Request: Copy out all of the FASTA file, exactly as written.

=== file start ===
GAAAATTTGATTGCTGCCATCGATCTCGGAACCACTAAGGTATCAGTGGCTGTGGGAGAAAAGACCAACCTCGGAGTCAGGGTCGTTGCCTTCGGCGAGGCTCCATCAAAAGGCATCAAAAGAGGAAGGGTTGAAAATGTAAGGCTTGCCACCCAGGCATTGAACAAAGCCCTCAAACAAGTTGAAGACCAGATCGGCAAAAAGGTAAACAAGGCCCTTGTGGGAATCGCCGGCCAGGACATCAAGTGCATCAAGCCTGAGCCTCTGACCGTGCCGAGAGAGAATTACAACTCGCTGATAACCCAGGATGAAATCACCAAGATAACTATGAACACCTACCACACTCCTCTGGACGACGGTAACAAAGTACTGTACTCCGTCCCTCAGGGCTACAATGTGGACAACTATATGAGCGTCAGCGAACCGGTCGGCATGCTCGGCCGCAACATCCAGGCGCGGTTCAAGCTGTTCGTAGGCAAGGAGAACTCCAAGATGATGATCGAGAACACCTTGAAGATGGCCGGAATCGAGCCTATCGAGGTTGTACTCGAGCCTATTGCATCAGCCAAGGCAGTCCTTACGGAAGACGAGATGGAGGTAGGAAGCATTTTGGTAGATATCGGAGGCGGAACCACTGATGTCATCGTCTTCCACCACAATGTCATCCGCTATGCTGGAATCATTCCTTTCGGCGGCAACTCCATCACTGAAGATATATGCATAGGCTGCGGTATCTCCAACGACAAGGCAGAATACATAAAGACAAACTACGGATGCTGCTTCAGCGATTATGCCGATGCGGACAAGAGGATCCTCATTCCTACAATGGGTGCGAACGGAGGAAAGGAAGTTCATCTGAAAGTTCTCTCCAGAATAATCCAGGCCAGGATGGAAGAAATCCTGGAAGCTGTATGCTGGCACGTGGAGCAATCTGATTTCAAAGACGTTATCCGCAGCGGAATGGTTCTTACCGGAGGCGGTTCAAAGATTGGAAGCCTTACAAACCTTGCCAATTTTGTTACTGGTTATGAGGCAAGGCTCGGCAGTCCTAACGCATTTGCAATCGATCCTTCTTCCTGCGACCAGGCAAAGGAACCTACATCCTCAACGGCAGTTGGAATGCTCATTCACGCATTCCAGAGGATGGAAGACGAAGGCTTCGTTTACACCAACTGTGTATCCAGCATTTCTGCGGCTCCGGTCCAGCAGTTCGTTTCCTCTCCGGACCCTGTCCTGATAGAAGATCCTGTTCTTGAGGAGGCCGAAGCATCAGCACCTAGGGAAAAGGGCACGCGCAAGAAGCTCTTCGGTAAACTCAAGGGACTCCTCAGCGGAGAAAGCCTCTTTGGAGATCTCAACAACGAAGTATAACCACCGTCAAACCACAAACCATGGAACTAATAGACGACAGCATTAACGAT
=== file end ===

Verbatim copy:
GAAAATTTGATTGCTGCCATCGATCTCGGAACCACTAAGGTATCAGTGGCTGTGGGAGAAAAGACCAACCTCGGAGTCAGGGTCGTTGCCTTCGGCGAGGCTCCATCAAAAGGCATCAAAAGAGGAAGGGTTGAAAATGTAAGGCTTGCCACCCAGGCATTGAACAAAGCCCTCAAACAAGTTGAAGACCAGATCGGCAAAAAGGTAAACAAGGCCCTTGTGGGAATCGCCGGCCAGGACATCAAGTGCATCAAGCCTGAGCCTCTGACCGTGCCGAGAGAGAATTACAACTCGCTGATAACCCAGGATGAAATCACCAAGATAACTATGAACACCTACCACACTCCTCTGGACGACGGTAACAAAGTACTGTACTCCGTCCCTCAGGGCTACAATGTGGACAACTATATGAGCGTCAGCGAACCGGTCGGCATGCTCGGCCGCAACATCCAGGCGCGGTTCAAGCTGTTCGTAGGCAAGGAGAACTCCAAGATGATGATCGAGAACACCTTGAAGATGGCCGGAATCGAGCCTATCGAGGTTGTACTCGAGCCTATTGCATCAGCCAAGGCAGTCCTTACGGAAGACGAGATGGAGGTAGGAAGCATTTTGGTAGATATCGGAGGCGGAACCACTGATGTCATCGTCTTCCACCACAATGTCATCCGCTATGCTGGAATCATTCCTTTCGGCGGCAACTCCATCACTGAAGATATATGCATAGGCTGCGGTATCTCCAACGACAAGGCAGAATACATAAAGACAAACTACGGATGCTGCTTCAGCGATTATGCCGATGCGGACAAGAGGATCCTCATTCCTACAATGGGTGCGAACGGAGGAAAGGAAGTTCATCTGAAAGTTCTCTCCAGAATAATCCAGGCCAGGATGGAAGAAATCCTGGAAGCTGTATGCTGGCACGTGGAGCAATCTGATTTCAAAGACGTTATCCGCAGCGGAATGGTTCTTACCGGAGGCGGTTCAAAGATTGGAAGCCTTACAAACCTTGCCAATTTTGTTACTGGTTATGAGGCAAGGCTCGGCAGTCCTAACGCATTTGCAATCGATCCTTCTTCCTGCGACCAGGCAAAGGAACCTACATCCTCAACGGCAGTTGGAATGCTCATTCACGCATTCCAGAGGATGGAAGACGAAGGCTTCGTTTACACCAACTGTGTATCCAGCATTTCTGCGGCTCCGGTCCAGCAGTTCGTTTCCTCTCCGGACCCTGTCCTGATAGAAGATCCTGTTCTTGAGGAGGCCGAAGCATCAGCACCTAGGGAAAAGGGCACGCGCAAGAAGCTCTTCGGTAAACTCAAGGGACTCCTCAGCGGAGAAAGCCTCTTTGGAGATCTCAACAACGAAGTATAACCACCGTCAAACCACAAACCATGGAACTAATAGACGACAGCATTAACGAT